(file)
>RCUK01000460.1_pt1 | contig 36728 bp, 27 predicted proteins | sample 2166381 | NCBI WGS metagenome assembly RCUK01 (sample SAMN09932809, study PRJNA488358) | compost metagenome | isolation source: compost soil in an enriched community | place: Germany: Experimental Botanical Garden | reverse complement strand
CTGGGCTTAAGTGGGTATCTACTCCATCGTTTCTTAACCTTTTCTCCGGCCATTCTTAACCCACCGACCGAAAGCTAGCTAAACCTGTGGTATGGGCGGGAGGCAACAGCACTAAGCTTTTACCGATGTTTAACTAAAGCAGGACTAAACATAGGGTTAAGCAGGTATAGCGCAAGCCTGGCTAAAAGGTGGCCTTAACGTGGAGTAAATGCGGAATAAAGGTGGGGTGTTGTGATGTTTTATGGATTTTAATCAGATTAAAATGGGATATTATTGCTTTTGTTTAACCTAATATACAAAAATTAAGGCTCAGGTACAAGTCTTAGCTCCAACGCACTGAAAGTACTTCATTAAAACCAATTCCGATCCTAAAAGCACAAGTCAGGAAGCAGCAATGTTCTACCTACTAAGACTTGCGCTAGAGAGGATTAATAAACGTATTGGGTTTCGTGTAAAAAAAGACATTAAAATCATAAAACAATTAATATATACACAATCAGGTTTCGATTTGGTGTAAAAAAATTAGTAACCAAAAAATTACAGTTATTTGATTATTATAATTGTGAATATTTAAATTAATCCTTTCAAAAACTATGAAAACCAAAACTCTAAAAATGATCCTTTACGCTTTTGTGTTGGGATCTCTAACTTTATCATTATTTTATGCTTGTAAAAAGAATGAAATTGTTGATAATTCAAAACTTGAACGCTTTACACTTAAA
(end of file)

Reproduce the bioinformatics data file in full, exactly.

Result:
>RCUK01000460.1_pt1 | contig 36728 bp, 27 predicted proteins | sample 2166381 | NCBI WGS metagenome assembly RCUK01 (sample SAMN09932809, study PRJNA488358) | compost metagenome | isolation source: compost soil in an enriched community | place: Germany: Experimental Botanical Garden | reverse complement strand
CTGGGCTTAAGTGGGTATCTACTCCATCGTTTCTTAACCTTTTCTCCGGCCATTCTTAACCCACCGACCGAAAGCTAGCTAAACCTGTGGTATGGGCGGGAGGCAACAGCACTAAGCTTTTACCGATGTTTAACTAAAGCAGGACTAAACATAGGGTTAAGCAGGTATAGCGCAAGCCTGGCTAAAAGGTGGCCTTAACGTGGAGTAAATGCGGAATAAAGGTGGGGTGTTGTGATGTTTTATGGATTTTAATCAGATTAAAATGGGATATTATTGCTTTTGTTTAACCTAATATACAAAAATTAAGGCTCAGGTACAAGTCTTAGCTCCAACGCACTGAAAGTACTTCATTAAAACCAATTCCGATCCTAAAAGCACAAGTCAGGAAGCAGCAATGTTCTACCTACTAAGACTTGCGCTAGAGAGGATTAATAAACGTATTGGGTTTCGTGTAAAAAAAGACATTAAAATCATAAAACAATTAATATATACACAATCAGGTTTCGATTTGGTGTAAAAAAATTAGTAACCAAAAAATTACAGTTATTTGATTATTATAATTGTGAATATTTAAATTAATCCTTTCAAAAACTATGAAAACCAAAACTCTAAAAATGATCCTTTACGCTTTTGTGTTGGGATCTCTAACTTTATCATTATTTTATGCTTGTAAAAAGAATGAAATTGTTGATAATTCAAAACTTGAACGCTTTACACTTAAA